SI Vault
 
THE FAIR SEX AND THE SEA
September 07, 1959
Once each year the fairest women sailors in the land vie with each other for the Adams Cup, to decide who sails fairest and fastest of them all. This year it proved to be Allegra Mertz (right) of Rye, N.Y.'s American Yacht Club, where the racing took place. (Allegra thus added to a reputation fully as formidable among women sailors as that of her brother Arthur Knapp is among the men.) The girls came from Florida, Maine, Virginia, Massachusetts, Illinois, New York and Washington. Before Allegra won the Adams Cup (it was her third) the big 210 hulls had to slice through 53 miles of race course. Races started at 9 and finished at 5, and included all the usual mishaps (see below). What with the 210s cutting up the water outside American Y.C. all day, there was very little room left for nautical meandering by male species of any kind. But at least one daring and presumably male 5�-foot shark got in the way of the Seattle girls' boat and was promptly rammed. He disappeared and left Long Island Sound to the girls.
Decrease font Decrease font
Enlarge font Enlarge font
September 07, 1959

The Fair Sex And The Sea

View CoverRead All Articles View This Issue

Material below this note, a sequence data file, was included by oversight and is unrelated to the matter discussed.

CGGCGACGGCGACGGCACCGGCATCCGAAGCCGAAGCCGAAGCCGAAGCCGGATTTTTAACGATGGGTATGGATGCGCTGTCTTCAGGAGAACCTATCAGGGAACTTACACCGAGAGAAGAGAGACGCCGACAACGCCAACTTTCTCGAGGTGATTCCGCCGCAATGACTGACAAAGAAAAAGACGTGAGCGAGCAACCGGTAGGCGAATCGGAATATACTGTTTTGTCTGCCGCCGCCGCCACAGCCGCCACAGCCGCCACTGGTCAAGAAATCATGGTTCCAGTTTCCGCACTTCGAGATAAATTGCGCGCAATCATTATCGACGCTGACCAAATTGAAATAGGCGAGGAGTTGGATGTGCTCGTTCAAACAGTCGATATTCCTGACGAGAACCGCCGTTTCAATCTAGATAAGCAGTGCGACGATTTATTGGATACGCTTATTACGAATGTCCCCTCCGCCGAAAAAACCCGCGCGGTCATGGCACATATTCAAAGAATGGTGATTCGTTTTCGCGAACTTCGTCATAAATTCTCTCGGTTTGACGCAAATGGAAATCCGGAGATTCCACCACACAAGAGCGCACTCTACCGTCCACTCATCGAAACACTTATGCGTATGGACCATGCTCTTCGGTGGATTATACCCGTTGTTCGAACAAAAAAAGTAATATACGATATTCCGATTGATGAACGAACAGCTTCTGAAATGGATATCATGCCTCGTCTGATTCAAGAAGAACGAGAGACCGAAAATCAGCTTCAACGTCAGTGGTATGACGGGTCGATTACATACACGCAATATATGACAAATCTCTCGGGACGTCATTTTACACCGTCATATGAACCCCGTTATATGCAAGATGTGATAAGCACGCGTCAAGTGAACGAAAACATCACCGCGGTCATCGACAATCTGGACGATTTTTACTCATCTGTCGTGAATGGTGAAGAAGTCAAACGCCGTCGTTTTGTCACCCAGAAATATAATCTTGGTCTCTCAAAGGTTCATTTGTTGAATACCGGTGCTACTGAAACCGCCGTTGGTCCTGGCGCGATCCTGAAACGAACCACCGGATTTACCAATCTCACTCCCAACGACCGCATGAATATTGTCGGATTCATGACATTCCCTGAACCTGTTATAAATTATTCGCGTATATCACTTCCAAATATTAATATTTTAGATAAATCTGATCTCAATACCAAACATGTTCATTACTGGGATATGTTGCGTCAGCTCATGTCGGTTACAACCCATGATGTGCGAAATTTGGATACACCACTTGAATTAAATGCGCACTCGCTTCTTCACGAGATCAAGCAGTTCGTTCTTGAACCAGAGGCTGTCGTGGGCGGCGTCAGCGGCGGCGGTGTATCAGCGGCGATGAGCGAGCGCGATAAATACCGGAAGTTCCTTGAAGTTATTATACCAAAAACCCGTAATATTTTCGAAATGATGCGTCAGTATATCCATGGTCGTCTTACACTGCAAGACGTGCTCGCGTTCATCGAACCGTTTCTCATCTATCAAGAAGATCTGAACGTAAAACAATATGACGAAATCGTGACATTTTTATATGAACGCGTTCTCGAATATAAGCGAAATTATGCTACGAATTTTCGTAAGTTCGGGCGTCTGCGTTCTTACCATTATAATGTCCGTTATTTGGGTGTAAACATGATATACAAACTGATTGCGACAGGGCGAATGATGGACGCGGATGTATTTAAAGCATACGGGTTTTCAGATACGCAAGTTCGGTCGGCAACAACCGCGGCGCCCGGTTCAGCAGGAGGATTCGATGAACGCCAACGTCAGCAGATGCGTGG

Once each year the fairest women sailors in the land vie with each other for the Adams Cup, to decide who sails fairest and fastest of them all. This year it proved to be Allegra Mertz (right) of Rye, N.Y.'s American Yacht Club, where the racing took place. (Allegra thus added to a reputation fully as formidable among women sailors as that of her brother Arthur Knapp is among the men.) The girls came from Florida, Maine, Virginia, Massachusetts, Illinois, New York and Washington. Before Allegra won the Adams Cup (it was her third) the big 210 hulls had to slice through 53 miles of race course. Races started at 9 and finished at 5, and included all the usual mishaps (see below). What with the 210s cutting up the water outside American Y.C. all day, there was very little room left for nautical meandering by male species of any kind. But at least one daring and presumably male 5�-foot shark got in the way of the Seattle girls' boat and was promptly rammed. He disappeared and left Long Island Sound to the girls.

Smiling Seattlites share joke while waiting on lawn of yacht club for race-committee official launch to take them out to their boats.

Florida Quartet, led by Skipper Pat Duane (left), were runners-up to team from American after three days' racing.

1